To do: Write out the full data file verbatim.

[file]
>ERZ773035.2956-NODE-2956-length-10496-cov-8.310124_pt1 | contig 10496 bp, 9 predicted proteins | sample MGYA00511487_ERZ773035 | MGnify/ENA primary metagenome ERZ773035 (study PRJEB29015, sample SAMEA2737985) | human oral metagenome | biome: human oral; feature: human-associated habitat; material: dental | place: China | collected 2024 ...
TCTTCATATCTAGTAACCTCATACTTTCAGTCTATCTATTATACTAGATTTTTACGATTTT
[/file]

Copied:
>ERZ773035.2956-NODE-2956-length-10496-cov-8.310124_pt1 | contig 10496 bp, 9 predicted proteins | sample MGYA00511487_ERZ773035 | MGnify/ENA primary metagenome ERZ773035 (study PRJEB29015, sample SAMEA2737985) | human oral metagenome | biome: human oral; feature: human-associated habitat; material: dental | place: China | collected 2024 ...
TCTTCATATCTAGTAACCTCATACTTTCAGTCTATCTATTATACTAGATTTTTACGATTTT